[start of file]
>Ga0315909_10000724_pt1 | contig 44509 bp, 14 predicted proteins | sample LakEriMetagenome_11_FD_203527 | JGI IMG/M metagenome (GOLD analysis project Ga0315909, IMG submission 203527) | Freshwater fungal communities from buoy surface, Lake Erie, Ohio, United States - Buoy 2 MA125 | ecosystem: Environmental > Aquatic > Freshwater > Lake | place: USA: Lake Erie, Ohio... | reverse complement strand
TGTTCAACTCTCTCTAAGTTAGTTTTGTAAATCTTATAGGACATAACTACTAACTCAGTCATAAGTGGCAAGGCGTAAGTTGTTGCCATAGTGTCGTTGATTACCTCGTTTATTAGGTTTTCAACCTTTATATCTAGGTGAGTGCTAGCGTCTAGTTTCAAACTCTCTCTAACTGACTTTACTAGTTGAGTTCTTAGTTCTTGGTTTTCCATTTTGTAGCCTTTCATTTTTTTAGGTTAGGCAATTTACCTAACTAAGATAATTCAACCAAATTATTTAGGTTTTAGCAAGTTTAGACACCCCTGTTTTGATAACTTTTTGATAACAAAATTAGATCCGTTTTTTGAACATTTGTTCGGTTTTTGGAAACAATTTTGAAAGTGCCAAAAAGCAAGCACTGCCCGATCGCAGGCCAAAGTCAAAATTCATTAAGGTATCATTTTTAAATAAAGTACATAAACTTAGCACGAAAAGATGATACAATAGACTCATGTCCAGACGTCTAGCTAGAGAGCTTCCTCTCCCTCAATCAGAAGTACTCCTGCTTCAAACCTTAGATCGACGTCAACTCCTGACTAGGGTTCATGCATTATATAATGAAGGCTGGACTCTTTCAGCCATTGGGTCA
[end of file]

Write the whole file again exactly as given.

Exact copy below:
>Ga0315909_10000724_pt1 | contig 44509 bp, 14 predicted proteins | sample LakEriMetagenome_11_FD_203527 | JGI IMG/M metagenome (GOLD analysis project Ga0315909, IMG submission 203527) | Freshwater fungal communities from buoy surface, Lake Erie, Ohio, United States - Buoy 2 MA125 | ecosystem: Environmental > Aquatic > Freshwater > Lake | place: USA: Lake Erie, Ohio... | reverse complement strand
TGTTCAACTCTCTCTAAGTTAGTTTTGTAAATCTTATAGGACATAACTACTAACTCAGTCATAAGTGGCAAGGCGTAAGTTGTTGCCATAGTGTCGTTGATTACCTCGTTTATTAGGTTTTCAACCTTTATATCTAGGTGAGTGCTAGCGTCTAGTTTCAAACTCTCTCTAACTGACTTTACTAGTTGAGTTCTTAGTTCTTGGTTTTCCATTTTGTAGCCTTTCATTTTTTTAGGTTAGGCAATTTACCTAACTAAGATAATTCAACCAAATTATTTAGGTTTTAGCAAGTTTAGACACCCCTGTTTTGATAACTTTTTGATAACAAAATTAGATCCGTTTTTTGAACATTTGTTCGGTTTTTGGAAACAATTTTGAAAGTGCCAAAAAGCAAGCACTGCCCGATCGCAGGCCAAAGTCAAAATTCATTAAGGTATCATTTTTAAATAAAGTACATAAACTTAGCACGAAAAGATGATACAATAGACTCATGTCCAGACGTCTAGCTAGAGAGCTTCCTCTCCCTCAATCAGAAGTACTCCTGCTTCAAACCTTAGATCGACGTCAACTCCTGACTAGGGTTCATGCATTATATAATGAAGGCTGGACTCTTTCAGCCATTGGGTCA